Hope's Legacy Equine Rescue (HLER)

5145 Taylor Creek Rd, Afton, VA 22920, USA
I'm Interested Visit Website Volunteer Page
Our mission We are an all-breed rescue working to save equines from a variety of situations including abuse, abandonment, neglect, slaughter or lack of care.
COVID-19 Impact Data
Volunteer hours lost 0.0
Financial loss $70,000

Hope’s Legacy Equine Rescue (HLER)

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Ways to help


Feeders work as a team and are essential to HLER's mission of rehabilitating equines. Two different teams of feeders feed 14 or more horses and donkeys at Castle Rock Farm every day, regardless of the weather. Feedings occur roughly from 7AM – 9AM in the morning and 4PM – 7PM in the evening.
  • Weekly, Monthly
  • Adults
  • Individuals
  • Physical, Outdoor
  • On-site, Formal
  • Weekdays, Evenings, Weekends
How you help We are a volunteer-based organization. With only 2 employees, our operation is manned with many of our 68 active volunteers, who put in over 6400 volunteer hours in 2020. We cannot do what we do for these horses and donkeys without our volunteers, donors and supporters.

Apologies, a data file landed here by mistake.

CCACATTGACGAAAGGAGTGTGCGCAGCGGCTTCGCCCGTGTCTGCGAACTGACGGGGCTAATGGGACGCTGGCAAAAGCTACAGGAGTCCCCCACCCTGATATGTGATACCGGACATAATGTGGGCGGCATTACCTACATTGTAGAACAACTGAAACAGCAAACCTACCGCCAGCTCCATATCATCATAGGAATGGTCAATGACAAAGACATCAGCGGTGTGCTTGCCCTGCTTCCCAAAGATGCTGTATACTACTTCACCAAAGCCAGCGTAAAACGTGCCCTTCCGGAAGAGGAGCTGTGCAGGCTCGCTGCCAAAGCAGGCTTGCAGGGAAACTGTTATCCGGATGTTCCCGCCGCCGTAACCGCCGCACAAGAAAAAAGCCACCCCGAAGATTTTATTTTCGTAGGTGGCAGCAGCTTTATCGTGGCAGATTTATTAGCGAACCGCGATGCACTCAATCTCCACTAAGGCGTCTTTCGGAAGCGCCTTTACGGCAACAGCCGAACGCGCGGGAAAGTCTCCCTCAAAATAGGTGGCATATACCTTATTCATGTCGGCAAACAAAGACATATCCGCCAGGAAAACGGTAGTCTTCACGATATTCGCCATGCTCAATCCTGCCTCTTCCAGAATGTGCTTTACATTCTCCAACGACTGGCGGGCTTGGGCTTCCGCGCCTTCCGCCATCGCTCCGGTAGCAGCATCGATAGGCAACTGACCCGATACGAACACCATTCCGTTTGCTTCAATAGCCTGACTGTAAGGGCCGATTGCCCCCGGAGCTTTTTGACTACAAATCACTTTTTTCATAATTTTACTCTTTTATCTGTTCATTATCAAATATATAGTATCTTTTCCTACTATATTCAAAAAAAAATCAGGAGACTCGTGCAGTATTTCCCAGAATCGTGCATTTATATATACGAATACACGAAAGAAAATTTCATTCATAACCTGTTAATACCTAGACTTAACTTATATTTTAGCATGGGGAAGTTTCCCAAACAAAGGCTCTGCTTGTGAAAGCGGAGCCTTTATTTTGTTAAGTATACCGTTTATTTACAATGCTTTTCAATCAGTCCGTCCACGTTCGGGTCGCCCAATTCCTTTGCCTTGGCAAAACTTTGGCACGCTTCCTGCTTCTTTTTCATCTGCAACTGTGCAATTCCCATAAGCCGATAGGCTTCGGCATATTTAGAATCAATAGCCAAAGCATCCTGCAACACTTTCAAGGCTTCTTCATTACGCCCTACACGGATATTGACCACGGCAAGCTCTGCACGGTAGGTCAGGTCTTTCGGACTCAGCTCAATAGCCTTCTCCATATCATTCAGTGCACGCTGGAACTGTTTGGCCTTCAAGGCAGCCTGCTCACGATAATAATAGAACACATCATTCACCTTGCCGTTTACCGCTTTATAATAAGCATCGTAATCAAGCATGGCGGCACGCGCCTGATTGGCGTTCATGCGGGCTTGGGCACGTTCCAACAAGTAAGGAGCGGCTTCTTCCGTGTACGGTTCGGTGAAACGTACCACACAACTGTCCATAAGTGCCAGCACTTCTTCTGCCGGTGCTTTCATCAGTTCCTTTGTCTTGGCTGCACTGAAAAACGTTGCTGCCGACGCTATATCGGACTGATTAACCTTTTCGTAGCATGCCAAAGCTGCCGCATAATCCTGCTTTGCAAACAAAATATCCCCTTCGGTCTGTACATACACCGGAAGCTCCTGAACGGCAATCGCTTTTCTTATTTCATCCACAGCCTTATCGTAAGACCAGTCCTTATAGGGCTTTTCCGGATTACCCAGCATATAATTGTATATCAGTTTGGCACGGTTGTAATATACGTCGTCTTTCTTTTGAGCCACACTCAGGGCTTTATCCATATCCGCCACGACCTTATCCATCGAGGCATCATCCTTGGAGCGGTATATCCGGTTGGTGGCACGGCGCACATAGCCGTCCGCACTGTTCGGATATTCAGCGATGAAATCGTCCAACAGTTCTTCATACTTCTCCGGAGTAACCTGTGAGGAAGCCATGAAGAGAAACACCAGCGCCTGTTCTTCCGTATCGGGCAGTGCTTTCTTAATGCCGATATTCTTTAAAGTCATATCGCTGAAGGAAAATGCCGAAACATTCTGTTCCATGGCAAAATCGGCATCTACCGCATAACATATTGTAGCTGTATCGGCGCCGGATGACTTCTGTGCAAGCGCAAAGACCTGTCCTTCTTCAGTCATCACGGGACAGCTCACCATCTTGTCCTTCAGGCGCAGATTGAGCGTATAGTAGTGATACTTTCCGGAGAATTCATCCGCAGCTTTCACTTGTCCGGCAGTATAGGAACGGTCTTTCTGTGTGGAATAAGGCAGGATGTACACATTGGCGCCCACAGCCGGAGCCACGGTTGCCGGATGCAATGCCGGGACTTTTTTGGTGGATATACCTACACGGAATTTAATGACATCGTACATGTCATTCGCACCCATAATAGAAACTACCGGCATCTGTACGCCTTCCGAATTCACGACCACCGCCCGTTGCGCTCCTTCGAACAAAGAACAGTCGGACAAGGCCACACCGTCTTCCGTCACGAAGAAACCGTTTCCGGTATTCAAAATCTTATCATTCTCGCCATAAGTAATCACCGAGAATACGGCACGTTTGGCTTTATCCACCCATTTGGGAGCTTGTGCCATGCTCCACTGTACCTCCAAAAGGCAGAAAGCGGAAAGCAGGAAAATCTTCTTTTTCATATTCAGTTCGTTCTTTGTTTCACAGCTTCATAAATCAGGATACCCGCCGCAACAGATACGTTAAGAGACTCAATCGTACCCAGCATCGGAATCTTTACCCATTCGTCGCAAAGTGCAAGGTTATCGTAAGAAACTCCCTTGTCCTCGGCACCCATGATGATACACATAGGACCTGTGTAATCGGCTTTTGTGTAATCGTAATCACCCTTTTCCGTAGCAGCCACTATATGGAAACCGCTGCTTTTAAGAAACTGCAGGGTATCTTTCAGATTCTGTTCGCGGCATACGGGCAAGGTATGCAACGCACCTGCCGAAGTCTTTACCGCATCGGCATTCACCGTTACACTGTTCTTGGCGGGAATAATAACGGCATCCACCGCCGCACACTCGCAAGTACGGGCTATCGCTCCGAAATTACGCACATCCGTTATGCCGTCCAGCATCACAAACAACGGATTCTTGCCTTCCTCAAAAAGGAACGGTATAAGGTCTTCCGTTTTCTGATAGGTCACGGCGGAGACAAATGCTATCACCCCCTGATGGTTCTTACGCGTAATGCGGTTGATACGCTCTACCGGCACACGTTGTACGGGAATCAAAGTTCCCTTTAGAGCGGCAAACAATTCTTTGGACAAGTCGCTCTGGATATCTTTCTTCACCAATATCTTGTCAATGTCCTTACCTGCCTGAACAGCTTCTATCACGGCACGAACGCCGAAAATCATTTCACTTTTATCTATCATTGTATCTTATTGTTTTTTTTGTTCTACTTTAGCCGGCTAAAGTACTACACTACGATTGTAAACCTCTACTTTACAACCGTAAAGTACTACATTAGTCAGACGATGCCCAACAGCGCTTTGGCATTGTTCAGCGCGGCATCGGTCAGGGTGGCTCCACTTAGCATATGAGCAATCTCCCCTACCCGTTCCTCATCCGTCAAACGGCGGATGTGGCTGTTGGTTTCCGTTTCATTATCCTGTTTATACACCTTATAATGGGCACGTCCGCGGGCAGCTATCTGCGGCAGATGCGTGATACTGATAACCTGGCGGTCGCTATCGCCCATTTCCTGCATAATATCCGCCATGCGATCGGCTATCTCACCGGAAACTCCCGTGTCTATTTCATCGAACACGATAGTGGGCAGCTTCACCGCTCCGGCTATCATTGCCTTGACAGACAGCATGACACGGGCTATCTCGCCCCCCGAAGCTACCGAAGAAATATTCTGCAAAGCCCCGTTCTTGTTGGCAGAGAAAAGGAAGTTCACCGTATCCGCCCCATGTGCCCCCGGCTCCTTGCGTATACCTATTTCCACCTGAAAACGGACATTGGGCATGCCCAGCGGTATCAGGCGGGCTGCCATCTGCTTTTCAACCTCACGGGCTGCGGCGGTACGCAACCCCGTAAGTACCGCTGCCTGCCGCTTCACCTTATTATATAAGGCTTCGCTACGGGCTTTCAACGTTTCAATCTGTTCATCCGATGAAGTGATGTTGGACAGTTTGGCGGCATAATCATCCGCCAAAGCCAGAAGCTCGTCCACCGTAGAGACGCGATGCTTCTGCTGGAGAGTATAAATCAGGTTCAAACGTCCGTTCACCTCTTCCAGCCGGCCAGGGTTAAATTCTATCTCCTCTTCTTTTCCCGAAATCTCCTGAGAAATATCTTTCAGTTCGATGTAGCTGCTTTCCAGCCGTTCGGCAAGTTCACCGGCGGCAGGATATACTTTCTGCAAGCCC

About us We provide equine rescue regardless of age or disability. We take in animals from law enforcement seizures and owner surrenders throughout Virginia. We strive to give equines a second chance at life through rehabilitation, and finding them new, well-matched adoptive homes. We are dedicated to working with our future horse owner generation, teaching them proper equine care, and hope to prevent future rescue situations through this venture. We provide community outreach through specific programs including Books at the Barn and our veterans’ program. We hold open houses to help create awareness of the need for equine rescue, and to provide a loving caring environment for people who want to spend time with our residents. Since 2008, Hope's Legacy has rescued 345 horses, donkeys, mules and minis throughout Virginia. But most often we are called to rescue our nearest neighbors - 54% have come from 4 counties: Albemarle, Orange, Nelson and Augusta. In a typical year, 50% of our rescues come from law enforcement seizures and 50% come from owner surrenders. But since the pandemic hit, we have seen a huge surge in owners surrendering their animals because of financial, medical or family crises. Typically this owner is a woman, over 60 years of age, low-to middle-income, and owns more than one equine. Our goal for 2021 is to increase capacity (fenced pastures) to take in 30% more horses than we did last year.
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